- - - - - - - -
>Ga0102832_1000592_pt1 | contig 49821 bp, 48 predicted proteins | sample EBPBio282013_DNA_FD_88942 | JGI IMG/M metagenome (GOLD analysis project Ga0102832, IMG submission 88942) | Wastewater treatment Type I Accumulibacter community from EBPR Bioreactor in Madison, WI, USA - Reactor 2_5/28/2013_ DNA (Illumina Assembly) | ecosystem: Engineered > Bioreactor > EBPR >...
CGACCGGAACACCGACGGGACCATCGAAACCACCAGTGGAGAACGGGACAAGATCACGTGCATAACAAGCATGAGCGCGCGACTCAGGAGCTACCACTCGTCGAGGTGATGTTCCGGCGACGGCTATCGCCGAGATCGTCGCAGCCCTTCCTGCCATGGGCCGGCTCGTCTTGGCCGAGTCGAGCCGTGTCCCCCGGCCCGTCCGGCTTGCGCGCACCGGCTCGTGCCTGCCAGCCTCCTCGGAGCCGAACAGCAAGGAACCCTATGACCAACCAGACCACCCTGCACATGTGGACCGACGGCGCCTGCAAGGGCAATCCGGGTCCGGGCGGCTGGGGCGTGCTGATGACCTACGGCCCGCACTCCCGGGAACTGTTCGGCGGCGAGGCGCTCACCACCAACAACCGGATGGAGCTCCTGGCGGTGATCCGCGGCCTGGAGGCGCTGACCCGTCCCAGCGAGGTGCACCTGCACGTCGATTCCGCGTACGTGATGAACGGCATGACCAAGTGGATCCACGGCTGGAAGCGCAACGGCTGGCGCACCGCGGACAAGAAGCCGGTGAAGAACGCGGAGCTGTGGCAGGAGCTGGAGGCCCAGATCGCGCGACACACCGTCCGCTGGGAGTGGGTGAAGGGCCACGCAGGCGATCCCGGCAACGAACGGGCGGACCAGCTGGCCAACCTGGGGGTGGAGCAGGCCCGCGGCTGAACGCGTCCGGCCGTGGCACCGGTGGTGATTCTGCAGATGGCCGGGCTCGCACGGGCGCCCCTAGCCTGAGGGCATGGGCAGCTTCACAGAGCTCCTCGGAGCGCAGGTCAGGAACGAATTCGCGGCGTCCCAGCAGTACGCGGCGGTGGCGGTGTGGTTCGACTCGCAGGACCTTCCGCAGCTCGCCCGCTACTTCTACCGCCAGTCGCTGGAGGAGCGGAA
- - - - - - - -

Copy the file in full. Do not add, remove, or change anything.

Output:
>Ga0102832_1000592_pt1 | contig 49821 bp, 48 predicted proteins | sample EBPBio282013_DNA_FD_88942 | JGI IMG/M metagenome (GOLD analysis project Ga0102832, IMG submission 88942) | Wastewater treatment Type I Accumulibacter community from EBPR Bioreactor in Madison, WI, USA - Reactor 2_5/28/2013_ DNA (Illumina Assembly) | ecosystem: Engineered > Bioreactor > EBPR >...
CGACCGGAACACCGACGGGACCATCGAAACCACCAGTGGAGAACGGGACAAGATCACGTGCATAACAAGCATGAGCGCGCGACTCAGGAGCTACCACTCGTCGAGGTGATGTTCCGGCGACGGCTATCGCCGAGATCGTCGCAGCCCTTCCTGCCATGGGCCGGCTCGTCTTGGCCGAGTCGAGCCGTGTCCCCCGGCCCGTCCGGCTTGCGCGCACCGGCTCGTGCCTGCCAGCCTCCTCGGAGCCGAACAGCAAGGAACCCTATGACCAACCAGACCACCCTGCACATGTGGACCGACGGCGCCTGCAAGGGCAATCCGGGTCCGGGCGGCTGGGGCGTGCTGATGACCTACGGCCCGCACTCCCGGGAACTGTTCGGCGGCGAGGCGCTCACCACCAACAACCGGATGGAGCTCCTGGCGGTGATCCGCGGCCTGGAGGCGCTGACCCGTCCCAGCGAGGTGCACCTGCACGTCGATTCCGCGTACGTGATGAACGGCATGACCAAGTGGATCCACGGCTGGAAGCGCAACGGCTGGCGCACCGCGGACAAGAAGCCGGTGAAGAACGCGGAGCTGTGGCAGGAGCTGGAGGCCCAGATCGCGCGACACACCGTCCGCTGGGAGTGGGTGAAGGGCCACGCAGGCGATCCCGGCAACGAACGGGCGGACCAGCTGGCCAACCTGGGGGTGGAGCAGGCCCGCGGCTGAACGCGTCCGGCCGTGGCACCGGTGGTGATTCTGCAGATGGCCGGGCTCGCACGGGCGCCCCTAGCCTGAGGGCATGGGCAGCTTCACAGAGCTCCTCGGAGCGCAGGTCAGGAACGAATTCGCGGCGTCCCAGCAGTACGCGGCGGTGGCGGTGTGGTTCGACTCGCAGGACCTTCCGCAGCTCGCCCGCTACTTCTACCGCCAGTCGCTGGAGGAGCGGAA